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(1/52) Blood recipient notification for hepatitis C in Prince Edward Island.

BACKGROUND: Two of the major risk factors for hepatitis C are injection drug use and receipt of blood or blood products. Many patients are unaware that they have received transfusions. In 1998 Prince Edward Island conducted a province-wide look-back notification program to notify patients who had received transfusions in PEI between Jan. 1, 1984, and June 1, 1990. The authors present the results of the notification program. METHODS: A registry for recipients of blood and blood products was created from the province's Red Cross blood bank records. The registry data were linked with Vital Statistics data to determine death status and with Health Registration data to determine residence status of recipients (in PEI or moved out of province). All identified recipients with a current PEI mailing address were sent a letter recommending hepatitis C virus (HCV) testing. Laboratory records were checked to determine HCV test results. RESULTS: The registry contained data for 6086 recipients of blood or blood products during the look-back period; 51.1% (3109/6086) had died by the time of notification. Of the remainder, 18.4% (549/2977) were not directly notified because they had moved out of province, had refused delivery of the notification letter or had died recently, or because identifying information was missing from the blood bank records. Of the recipients who were notified 80.4% (1953/2428) underwent testing, and 2.2% (43/1953) were found to be HCV positive. Most of these (58.1% [25/43]) had undergone testing before notification. The HCV positivity rate differed significantly between recipients tested before notification and those tested after notification (9.9% v. 1.1%, p < 0.001). HCV-positive recipients were more likely than other notified recipients to have had multiple transfusions (39.5% v. 9.5%, p < 0.001). INTERPRETATION: Before notification 4.1% of PEI recipients had undergone HCV testing. After notification 91.2% of PEI recipients were identified as tested, dead or moved out of province. The notification program resulted in the identification of the majority of PEI's transfusion-related cases of hepatitis C.  (+info)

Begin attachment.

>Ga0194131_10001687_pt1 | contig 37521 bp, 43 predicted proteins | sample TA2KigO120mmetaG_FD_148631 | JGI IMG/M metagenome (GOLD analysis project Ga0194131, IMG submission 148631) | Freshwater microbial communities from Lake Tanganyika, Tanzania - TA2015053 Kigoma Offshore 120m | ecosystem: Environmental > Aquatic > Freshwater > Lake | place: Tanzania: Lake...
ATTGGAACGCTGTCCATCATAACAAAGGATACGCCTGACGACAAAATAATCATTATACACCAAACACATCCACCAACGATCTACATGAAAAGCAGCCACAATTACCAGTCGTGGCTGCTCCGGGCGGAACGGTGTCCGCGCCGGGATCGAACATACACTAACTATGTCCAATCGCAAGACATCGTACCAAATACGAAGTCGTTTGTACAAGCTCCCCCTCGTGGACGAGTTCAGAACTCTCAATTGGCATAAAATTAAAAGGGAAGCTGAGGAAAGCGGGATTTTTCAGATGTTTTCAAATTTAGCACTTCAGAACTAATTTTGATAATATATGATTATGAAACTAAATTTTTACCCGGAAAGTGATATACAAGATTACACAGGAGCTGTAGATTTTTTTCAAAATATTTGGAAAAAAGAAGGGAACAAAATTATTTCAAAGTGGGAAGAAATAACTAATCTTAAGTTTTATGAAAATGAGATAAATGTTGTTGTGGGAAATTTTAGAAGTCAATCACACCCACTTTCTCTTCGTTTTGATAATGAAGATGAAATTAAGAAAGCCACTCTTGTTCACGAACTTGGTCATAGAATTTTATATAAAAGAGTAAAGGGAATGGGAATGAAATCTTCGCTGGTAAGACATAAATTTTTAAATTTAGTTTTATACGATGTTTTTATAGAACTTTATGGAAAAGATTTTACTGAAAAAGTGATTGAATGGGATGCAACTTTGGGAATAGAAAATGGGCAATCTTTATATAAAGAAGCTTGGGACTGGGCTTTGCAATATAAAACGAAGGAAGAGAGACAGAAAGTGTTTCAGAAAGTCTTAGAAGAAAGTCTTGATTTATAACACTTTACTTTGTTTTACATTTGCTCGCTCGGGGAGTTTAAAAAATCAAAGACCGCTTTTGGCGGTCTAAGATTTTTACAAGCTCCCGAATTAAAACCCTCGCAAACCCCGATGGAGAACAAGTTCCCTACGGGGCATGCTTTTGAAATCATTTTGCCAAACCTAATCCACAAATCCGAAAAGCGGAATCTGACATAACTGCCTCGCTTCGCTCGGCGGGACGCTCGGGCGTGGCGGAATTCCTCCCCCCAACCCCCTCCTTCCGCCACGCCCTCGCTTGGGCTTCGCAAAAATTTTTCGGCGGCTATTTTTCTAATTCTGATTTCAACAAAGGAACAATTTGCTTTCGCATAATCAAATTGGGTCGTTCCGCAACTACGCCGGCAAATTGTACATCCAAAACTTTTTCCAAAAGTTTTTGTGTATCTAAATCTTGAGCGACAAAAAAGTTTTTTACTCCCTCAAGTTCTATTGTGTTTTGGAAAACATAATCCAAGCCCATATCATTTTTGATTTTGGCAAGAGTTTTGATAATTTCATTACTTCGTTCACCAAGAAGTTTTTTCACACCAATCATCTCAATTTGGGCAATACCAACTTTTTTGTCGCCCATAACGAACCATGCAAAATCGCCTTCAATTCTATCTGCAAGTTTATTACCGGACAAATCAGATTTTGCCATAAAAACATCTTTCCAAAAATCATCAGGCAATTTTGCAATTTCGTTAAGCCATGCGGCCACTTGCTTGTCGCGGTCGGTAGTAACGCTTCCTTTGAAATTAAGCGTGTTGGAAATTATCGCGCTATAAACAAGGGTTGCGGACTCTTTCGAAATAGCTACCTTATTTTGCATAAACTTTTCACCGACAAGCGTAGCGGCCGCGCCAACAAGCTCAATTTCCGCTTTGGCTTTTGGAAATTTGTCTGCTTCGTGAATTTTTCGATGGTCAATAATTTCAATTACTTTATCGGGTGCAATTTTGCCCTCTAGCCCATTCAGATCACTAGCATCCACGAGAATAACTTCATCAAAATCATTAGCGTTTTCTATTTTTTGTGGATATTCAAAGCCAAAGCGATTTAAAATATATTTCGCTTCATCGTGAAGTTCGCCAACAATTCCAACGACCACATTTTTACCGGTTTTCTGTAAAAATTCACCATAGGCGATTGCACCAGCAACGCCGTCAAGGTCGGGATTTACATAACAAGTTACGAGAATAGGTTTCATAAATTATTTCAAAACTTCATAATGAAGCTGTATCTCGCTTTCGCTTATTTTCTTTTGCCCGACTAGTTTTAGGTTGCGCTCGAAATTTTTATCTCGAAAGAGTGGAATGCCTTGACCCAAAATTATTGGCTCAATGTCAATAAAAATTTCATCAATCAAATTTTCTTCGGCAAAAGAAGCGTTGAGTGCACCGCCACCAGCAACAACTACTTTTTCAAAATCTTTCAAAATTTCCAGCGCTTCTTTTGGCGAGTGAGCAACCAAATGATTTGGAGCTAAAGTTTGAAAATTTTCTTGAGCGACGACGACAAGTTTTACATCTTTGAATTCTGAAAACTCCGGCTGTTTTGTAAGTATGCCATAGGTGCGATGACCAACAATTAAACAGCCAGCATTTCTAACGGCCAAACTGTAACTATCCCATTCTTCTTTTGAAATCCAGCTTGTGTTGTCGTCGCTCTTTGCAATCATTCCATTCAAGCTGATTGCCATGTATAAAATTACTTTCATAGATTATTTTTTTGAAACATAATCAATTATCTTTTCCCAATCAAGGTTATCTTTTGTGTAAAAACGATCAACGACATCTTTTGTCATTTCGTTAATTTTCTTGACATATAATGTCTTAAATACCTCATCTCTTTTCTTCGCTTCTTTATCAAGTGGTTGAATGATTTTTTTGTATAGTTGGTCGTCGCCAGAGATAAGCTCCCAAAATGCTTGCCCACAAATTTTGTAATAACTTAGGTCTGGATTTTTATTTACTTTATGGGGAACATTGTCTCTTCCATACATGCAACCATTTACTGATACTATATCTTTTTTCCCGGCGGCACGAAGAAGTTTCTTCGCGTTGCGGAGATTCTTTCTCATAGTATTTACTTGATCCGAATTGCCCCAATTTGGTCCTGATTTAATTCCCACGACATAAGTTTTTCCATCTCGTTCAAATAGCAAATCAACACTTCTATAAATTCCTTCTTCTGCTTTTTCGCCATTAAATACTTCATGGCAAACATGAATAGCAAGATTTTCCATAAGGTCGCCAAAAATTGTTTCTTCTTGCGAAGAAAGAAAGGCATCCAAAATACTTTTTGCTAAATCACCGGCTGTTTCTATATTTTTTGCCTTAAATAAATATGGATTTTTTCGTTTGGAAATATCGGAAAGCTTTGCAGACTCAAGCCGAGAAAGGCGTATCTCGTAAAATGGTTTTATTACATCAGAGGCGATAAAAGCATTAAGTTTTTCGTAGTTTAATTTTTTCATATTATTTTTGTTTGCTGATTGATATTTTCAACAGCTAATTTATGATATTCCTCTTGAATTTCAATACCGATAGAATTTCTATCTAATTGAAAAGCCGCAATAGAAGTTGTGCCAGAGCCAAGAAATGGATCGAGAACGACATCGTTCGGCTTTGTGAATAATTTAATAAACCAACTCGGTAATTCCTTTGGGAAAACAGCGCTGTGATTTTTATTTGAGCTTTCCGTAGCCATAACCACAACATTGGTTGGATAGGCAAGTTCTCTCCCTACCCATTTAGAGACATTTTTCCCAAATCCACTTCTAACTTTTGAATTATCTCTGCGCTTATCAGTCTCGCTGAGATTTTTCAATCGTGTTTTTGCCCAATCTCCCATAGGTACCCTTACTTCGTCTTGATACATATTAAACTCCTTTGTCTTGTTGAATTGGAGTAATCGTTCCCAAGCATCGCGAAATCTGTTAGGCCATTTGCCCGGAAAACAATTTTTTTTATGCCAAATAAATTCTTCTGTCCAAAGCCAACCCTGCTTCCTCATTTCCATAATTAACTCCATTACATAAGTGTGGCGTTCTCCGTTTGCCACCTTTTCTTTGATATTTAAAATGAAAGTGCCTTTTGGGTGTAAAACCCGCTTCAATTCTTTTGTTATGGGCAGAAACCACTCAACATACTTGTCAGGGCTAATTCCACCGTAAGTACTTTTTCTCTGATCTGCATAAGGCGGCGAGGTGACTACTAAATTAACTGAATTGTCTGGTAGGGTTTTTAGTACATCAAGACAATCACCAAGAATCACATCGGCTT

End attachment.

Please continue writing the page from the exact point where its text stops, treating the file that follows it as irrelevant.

(2/52) A survey of demographics and information demands of dairy producers.

Survey responses from 75 randomly selected dairy producers on Prince Edward Island were summarized to obtain a demographic picture of the dairy industry in this province and to determine information management practices and demands for the future. The results indicate a preparedness for dairy production in the future.  (+info)

(3/52) Successful euthanasia of a juvenile fin whale.

A stranded juvenile fin whale was successfully euthanized with an intravenous injection of sedative and cardioplegic drugs. Veterinarians may face a number of serious difficulties if called to perform this task, and advance preparation is required for successful euthanasia of these animals.  (+info)

(4/52) Estimated prevalence of Aerococcus viridans and Anophryoides haemophila in American lobsters Homarus americanus freshly captured in the waters of Prince Edward Island, Canada.

The Canadian lobster industry holds lobsters Homarus americanus in captivity for various periods to supply markets with live product year-round. Mortality during holding results in considerable losses, estimated at 10 to 15 % yr(-1) by the industry. This study examined the prevalence of Anophryoides haemophila and Aerococcus viridans, causative agents of 'bumper car' disease and gaffkemia, respectively, in lobsters freshly captured in the waters of Prince Edward Island during the spring and fall fishing seasons of 1997. A total of 116 lobsters were sampled in the spring, and 138 in the fall. A. haemophila was not detected in the spring, while the prevalence was 0.72 % in the fall with a 95% confidence interval (CI) of 0.02 to 3.97% and an overall prevalence of 0.39% (95% CI: 0.01 to 2.17%). The prevalence of A. viridans was estimated at 6.9% (95% CI: 3.0 to 13.14%) in the spring, 5.8% in the fall (95% CI: 2.54 to 11.10%), and 6.30% overall (95% CI: 3.64 to 10.03%). Because of the reduced interest in food of diseased lobsters, and compromised metabolism in the case of gaffkemia, these prevalence estimates are likely underestimates of the true prevalence of gaffkemia and 'bumper car' disease in the wild populations of lobster around Prince Edward Island.  (+info)